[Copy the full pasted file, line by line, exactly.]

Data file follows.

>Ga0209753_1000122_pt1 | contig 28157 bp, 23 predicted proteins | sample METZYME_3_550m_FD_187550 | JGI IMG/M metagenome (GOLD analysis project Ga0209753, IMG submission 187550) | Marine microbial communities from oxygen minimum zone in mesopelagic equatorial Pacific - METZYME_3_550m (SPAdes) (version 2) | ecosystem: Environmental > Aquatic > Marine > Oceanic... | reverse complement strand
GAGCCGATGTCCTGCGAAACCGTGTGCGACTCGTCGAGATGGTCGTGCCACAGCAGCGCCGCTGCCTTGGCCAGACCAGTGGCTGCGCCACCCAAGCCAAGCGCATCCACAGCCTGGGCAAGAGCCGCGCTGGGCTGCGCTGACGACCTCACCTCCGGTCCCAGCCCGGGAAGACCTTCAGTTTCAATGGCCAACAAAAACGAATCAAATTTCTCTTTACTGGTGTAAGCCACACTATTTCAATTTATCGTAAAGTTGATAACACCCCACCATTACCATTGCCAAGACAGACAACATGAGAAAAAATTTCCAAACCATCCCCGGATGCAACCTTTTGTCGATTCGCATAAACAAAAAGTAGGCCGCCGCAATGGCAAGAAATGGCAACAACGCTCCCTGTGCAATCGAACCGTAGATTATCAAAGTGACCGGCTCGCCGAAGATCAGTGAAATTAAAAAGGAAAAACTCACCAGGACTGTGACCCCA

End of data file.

>Ga0209753_1000122_pt1 | contig 28157 bp, 23 predicted proteins | sample METZYME_3_550m_FD_187550 | JGI IMG/M metagenome (GOLD analysis project Ga0209753, IMG submission 187550) | Marine microbial communities from oxygen minimum zone in mesopelagic equatorial Pacific - METZYME_3_550m (SPAdes) (version 2) | ecosystem: Environmental > Aquatic > Marine > Oceanic... | reverse complement strand
GAGCCGATGTCCTGCGAAACCGTGTGCGACTCGTCGAGATGGTCGTGCCACAGCAGCGCCGCTGCCTTGGCCAGACCAGTGGCTGCGCCACCCAAGCCAAGCGCATCCACAGCCTGGGCAAGAGCCGCGCTGGGCTGCGCTGACGACCTCACCTCCGGTCCCAGCCCGGGAAGACCTTCAGTTTCAATGGCCAACAAAAACGAATCAAATTTCTCTTTACTGGTGTAAGCCACACTATTTCAATTTATCGTAAAGTTGATAACACCCCACCATTACCATTGCCAAGACAGACAACATGAGAAAAAATTTCCAAACCATCCCCGGATGCAACCTTTTGTCGATTCGCATAAACAAAAAGTAGGCCGCCGCAATGGCAAGAAATGGCAACAACGCTCCCTGTGCAATCGAACCGTAGATTATCAAAGTGACCGGCTCGCCGAAGATCAGTGAAATTAAAAAGGAAAAACTCACCAGGACTGTGACCCCA